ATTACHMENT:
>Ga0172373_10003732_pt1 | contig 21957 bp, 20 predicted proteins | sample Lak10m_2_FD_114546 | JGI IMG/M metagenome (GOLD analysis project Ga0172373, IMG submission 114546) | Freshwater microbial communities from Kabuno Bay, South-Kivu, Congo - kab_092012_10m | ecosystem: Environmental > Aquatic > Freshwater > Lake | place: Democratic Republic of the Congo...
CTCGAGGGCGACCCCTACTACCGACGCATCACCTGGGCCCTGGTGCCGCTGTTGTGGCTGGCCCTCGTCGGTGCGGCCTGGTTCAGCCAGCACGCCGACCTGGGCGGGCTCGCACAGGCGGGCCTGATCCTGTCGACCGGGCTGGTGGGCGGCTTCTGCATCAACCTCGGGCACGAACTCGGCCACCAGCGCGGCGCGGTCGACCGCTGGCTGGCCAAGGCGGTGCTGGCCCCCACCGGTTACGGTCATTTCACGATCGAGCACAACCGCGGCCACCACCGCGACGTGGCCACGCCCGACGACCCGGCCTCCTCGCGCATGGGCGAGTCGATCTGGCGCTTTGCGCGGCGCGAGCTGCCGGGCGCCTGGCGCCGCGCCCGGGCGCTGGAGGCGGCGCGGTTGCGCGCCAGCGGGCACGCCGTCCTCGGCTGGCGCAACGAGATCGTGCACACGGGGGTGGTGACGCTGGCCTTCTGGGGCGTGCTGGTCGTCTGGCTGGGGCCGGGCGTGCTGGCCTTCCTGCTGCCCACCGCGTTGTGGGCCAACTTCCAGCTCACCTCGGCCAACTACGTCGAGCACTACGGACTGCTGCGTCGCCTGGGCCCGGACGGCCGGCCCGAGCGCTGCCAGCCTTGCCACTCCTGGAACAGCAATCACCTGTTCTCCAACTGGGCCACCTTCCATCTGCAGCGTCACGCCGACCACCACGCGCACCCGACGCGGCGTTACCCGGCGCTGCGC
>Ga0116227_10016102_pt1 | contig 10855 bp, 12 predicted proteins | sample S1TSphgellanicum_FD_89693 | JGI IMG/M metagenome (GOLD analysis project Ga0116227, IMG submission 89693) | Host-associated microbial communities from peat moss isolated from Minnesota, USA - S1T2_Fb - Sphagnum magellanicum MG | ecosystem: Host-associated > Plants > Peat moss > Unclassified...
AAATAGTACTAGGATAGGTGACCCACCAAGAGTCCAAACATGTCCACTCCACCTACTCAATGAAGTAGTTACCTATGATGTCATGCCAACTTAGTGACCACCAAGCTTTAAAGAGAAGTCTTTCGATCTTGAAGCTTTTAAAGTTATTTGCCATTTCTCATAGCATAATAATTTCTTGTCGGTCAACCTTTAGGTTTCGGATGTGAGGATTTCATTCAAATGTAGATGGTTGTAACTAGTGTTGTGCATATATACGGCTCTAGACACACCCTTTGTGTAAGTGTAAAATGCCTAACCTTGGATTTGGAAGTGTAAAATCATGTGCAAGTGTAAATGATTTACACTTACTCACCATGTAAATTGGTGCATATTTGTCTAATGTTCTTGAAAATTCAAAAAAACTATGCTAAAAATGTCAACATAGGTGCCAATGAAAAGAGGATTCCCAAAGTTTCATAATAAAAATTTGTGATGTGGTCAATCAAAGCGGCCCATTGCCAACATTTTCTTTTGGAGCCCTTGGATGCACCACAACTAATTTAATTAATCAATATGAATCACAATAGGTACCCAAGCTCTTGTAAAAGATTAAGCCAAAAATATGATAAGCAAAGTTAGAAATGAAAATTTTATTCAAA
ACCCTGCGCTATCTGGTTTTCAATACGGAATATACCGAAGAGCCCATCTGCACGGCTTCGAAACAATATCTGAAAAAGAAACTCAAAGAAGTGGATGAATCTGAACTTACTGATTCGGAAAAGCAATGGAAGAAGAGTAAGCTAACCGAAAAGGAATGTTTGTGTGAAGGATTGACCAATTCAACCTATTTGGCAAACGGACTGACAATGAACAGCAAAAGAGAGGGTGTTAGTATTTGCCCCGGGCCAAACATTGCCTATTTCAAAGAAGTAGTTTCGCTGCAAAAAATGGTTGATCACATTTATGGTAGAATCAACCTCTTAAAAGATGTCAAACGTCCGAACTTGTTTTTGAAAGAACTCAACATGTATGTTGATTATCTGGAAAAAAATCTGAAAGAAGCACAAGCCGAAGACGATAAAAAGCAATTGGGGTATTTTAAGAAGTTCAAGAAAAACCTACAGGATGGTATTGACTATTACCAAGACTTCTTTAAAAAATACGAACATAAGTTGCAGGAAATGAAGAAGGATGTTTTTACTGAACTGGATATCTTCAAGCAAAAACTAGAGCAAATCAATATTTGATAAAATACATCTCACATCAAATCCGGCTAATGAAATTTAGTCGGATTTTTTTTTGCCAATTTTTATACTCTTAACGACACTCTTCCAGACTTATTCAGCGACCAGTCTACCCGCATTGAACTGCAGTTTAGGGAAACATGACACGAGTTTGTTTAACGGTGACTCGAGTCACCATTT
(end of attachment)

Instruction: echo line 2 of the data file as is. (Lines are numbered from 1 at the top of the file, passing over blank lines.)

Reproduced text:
CTCGAGGGCGACCCCTACTACCGACGCATCACCTGGGCCCTGGTGCCGCTGTTGTGGCTGGCCCTCGTCGGTGCGGCCTGGTTCAGCCAGCACGCCGACCTGGGCGGGCTCGCACAGGCGGGCCTGATCCTGTCGACCGGGCTGGTGGGCGGCTTCTGCATCAACCTCGGGCACGAACTCGGCCACCAGCGCGGCGCGGTCGACCGCTGGCTGGCCAAGGCGGTGCTGGCCCCCACCGGTTACGGTCATTTCACGATCGAGCACAACCGCGGCCACCACCGCGACGTGGCCACGCCCGACGACCCGGCCTCCTCGCGCATGGGCGAGTCGATCTGGCGCTTTGCGCGGCGCGAGCTGCCGGGCGCCTGGCGCCGCGCCCGGGCGCTGGAGGCGGCGCGGTTGCGCGCCAGCGGGCACGCCGTCCTCGGCTGGCGCAACGAGATCGTGCACACGGGGGTGGTGACGCTGGCCTTCTGGGGCGTGCTGGTCGTCTGGCTGGGGCCGGGCGTGCTGGCCTTCCTGCTGCCCACCGCGTTGTGGGCCAACTTCCAGCTCACCTCGGCCAACTACGTCGAGCACTACGGACTGCTGCGTCGCCTGGGCCCGGACGGCCGGCCCGAGCGCTGCCAGCCTTGCCACTCCTGGAACAGCAATCACCTGTTCTCCAACTGGGCCACCTTCCATCTGCAGCGTCACGCCGACCACCACGCGCACCCGACGCGGCGTTACCCGGCGCTGCGC